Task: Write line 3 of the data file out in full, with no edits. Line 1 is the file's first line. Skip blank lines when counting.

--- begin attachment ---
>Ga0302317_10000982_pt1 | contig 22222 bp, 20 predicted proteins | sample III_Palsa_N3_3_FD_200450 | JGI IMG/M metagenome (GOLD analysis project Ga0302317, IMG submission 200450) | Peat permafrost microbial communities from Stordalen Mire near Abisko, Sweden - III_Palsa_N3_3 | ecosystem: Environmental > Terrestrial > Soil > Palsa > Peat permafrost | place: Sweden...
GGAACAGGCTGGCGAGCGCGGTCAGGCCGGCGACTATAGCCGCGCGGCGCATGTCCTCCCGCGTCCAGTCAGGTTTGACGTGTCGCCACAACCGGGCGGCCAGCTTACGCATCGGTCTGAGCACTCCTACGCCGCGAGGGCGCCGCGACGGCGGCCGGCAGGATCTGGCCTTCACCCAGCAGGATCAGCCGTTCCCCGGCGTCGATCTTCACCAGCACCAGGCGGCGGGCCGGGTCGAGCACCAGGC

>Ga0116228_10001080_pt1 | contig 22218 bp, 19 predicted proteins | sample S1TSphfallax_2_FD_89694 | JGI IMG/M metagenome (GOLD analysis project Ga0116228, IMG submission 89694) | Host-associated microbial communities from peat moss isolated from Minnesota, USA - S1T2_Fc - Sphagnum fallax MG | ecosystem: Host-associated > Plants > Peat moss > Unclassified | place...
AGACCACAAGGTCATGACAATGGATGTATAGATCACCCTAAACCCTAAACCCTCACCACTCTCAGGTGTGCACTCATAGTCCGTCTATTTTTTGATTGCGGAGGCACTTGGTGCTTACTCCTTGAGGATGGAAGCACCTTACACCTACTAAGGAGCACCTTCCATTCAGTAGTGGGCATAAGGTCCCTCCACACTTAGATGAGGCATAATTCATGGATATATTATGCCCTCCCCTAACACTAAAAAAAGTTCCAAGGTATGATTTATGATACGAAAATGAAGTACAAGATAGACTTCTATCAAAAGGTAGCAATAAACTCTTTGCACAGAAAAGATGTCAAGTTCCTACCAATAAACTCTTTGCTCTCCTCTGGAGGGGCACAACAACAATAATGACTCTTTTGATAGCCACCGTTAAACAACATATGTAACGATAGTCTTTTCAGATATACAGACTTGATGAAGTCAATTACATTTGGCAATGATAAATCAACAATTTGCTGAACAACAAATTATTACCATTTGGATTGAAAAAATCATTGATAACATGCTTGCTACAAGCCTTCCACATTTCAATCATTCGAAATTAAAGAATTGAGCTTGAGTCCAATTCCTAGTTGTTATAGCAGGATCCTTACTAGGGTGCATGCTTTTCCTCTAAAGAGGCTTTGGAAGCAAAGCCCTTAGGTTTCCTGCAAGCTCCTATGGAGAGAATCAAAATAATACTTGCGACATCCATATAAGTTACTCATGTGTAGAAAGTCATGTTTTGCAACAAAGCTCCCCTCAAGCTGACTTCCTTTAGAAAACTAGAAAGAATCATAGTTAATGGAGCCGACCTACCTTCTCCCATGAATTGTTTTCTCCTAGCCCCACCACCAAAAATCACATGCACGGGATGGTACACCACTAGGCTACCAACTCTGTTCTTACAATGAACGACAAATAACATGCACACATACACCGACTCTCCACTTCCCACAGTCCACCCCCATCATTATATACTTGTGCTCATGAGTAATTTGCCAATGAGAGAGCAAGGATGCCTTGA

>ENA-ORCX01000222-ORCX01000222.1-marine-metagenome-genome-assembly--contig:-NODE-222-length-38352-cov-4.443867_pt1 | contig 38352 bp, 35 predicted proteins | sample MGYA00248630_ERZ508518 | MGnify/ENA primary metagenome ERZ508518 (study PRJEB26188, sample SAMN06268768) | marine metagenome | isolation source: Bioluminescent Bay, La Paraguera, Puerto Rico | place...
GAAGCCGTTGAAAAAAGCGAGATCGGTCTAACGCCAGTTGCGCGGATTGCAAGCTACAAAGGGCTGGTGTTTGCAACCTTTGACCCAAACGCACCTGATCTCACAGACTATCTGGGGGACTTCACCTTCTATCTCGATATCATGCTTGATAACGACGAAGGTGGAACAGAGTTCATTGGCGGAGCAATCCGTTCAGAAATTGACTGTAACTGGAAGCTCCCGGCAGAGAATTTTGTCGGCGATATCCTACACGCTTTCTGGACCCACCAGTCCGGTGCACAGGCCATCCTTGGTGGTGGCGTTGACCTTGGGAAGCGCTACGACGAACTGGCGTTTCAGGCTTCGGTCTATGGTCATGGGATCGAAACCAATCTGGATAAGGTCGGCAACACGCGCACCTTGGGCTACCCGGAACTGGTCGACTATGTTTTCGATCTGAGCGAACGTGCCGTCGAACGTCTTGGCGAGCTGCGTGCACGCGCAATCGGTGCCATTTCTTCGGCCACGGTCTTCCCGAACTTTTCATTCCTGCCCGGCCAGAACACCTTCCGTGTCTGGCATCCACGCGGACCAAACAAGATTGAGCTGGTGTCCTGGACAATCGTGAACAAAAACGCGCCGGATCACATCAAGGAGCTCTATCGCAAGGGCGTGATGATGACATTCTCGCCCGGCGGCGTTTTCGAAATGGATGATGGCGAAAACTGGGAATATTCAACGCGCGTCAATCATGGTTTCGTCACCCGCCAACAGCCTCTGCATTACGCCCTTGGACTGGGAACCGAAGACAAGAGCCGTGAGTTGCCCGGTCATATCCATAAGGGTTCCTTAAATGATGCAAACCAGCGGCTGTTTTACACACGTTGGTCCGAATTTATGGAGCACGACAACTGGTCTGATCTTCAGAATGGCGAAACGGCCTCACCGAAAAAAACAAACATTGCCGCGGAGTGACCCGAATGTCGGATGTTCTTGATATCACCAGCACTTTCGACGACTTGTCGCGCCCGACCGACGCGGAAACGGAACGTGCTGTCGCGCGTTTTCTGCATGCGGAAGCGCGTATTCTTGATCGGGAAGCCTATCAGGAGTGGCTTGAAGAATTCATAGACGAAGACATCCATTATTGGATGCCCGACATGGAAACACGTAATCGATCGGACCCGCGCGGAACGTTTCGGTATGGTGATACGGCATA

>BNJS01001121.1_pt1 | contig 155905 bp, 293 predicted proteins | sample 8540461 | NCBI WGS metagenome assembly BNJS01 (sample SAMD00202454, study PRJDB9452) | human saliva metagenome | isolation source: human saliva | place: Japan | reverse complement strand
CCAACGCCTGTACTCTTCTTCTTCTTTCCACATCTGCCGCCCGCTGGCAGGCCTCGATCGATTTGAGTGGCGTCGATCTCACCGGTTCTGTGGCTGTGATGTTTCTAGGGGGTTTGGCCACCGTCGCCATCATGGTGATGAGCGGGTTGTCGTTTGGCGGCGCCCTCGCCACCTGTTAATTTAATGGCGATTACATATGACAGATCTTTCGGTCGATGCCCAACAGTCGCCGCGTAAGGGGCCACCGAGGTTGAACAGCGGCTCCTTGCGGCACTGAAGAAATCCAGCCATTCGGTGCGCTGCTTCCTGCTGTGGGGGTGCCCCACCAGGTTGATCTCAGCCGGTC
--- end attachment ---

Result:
>Ga0116228_10001080_pt1 | contig 22218 bp, 19 predicted proteins | sample S1TSphfallax_2_FD_89694 | JGI IMG/M metagenome (GOLD analysis project Ga0116228, IMG submission 89694) | Host-associated microbial communities from peat moss isolated from Minnesota, USA - S1T2_Fc - Sphagnum fallax MG | ecosystem: Host-associated > Plants > Peat moss > Unclassified | place...